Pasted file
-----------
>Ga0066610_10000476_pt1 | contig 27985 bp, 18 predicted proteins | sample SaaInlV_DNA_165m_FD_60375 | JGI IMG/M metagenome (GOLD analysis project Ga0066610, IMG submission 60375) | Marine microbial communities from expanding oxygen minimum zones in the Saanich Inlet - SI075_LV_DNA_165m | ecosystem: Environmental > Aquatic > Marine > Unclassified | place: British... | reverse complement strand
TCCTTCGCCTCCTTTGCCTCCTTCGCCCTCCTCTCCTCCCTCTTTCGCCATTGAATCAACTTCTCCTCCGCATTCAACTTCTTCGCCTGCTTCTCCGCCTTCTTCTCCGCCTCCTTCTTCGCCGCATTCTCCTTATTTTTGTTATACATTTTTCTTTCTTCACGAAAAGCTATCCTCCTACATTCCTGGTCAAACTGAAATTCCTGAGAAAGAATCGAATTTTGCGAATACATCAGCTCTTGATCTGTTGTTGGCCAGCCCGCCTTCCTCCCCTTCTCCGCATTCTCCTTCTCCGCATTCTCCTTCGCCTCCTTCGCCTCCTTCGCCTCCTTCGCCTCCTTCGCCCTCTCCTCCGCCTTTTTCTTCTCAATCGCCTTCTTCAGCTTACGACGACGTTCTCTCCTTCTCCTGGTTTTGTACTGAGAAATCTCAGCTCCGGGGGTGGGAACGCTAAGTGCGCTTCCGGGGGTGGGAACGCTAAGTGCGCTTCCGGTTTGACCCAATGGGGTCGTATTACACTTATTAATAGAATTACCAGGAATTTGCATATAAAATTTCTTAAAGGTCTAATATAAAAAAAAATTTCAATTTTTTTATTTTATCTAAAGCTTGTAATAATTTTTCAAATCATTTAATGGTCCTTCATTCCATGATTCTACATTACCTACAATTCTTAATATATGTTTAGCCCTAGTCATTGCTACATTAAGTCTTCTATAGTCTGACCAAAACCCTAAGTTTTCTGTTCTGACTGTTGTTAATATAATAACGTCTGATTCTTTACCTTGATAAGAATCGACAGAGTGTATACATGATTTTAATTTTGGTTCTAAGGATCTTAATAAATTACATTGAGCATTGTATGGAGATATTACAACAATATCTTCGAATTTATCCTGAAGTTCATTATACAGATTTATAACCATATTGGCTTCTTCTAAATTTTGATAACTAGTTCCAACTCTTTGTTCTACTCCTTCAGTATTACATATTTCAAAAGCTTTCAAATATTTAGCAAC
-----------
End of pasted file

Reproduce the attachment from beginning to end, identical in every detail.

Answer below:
>Ga0066610_10000476_pt1 | contig 27985 bp, 18 predicted proteins | sample SaaInlV_DNA_165m_FD_60375 | JGI IMG/M metagenome (GOLD analysis project Ga0066610, IMG submission 60375) | Marine microbial communities from expanding oxygen minimum zones in the Saanich Inlet - SI075_LV_DNA_165m | ecosystem: Environmental > Aquatic > Marine > Unclassified | place: British... | reverse complement strand
TCCTTCGCCTCCTTTGCCTCCTTCGCCCTCCTCTCCTCCCTCTTTCGCCATTGAATCAACTTCTCCTCCGCATTCAACTTCTTCGCCTGCTTCTCCGCCTTCTTCTCCGCCTCCTTCTTCGCCGCATTCTCCTTATTTTTGTTATACATTTTTCTTTCTTCACGAAAAGCTATCCTCCTACATTCCTGGTCAAACTGAAATTCCTGAGAAAGAATCGAATTTTGCGAATACATCAGCTCTTGATCTGTTGTTGGCCAGCCCGCCTTCCTCCCCTTCTCCGCATTCTCCTTCTCCGCATTCTCCTTCGCCTCCTTCGCCTCCTTCGCCTCCTTCGCCTCCTTCGCCCTCTCCTCCGCCTTTTTCTTCTCAATCGCCTTCTTCAGCTTACGACGACGTTCTCTCCTTCTCCTGGTTTTGTACTGAGAAATCTCAGCTCCGGGGGTGGGAACGCTAAGTGCGCTTCCGGGGGTGGGAACGCTAAGTGCGCTTCCGGTTTGACCCAATGGGGTCGTATTACACTTATTAATAGAATTACCAGGAATTTGCATATAAAATTTCTTAAAGGTCTAATATAAAAAAAAATTTCAATTTTTTTATTTTATCTAAAGCTTGTAATAATTTTTCAAATCATTTAATGGTCCTTCATTCCATGATTCTACATTACCTACAATTCTTAATATATGTTTAGCCCTAGTCATTGCTACATTAAGTCTTCTATAGTCTGACCAAAACCCTAAGTTTTCTGTTCTGACTGTTGTTAATATAATAACGTCTGATTCTTTACCTTGATAAGAATCGACAGAGTGTATACATGATTTTAATTTTGGTTCTAAGGATCTTAATAAATTACATTGAGCATTGTATGGAGATATTACAACAATATCTTCGAATTTATCCTGAAGTTCATTATACAGATTTATAACCATATTGGCTTCTTCTAAATTTTGATAACTAGTTCCAACTCTTTGTTCTACTCCTTCAGTATTACATATTTCAAAAGCTTTCAAATATTTAGCAAC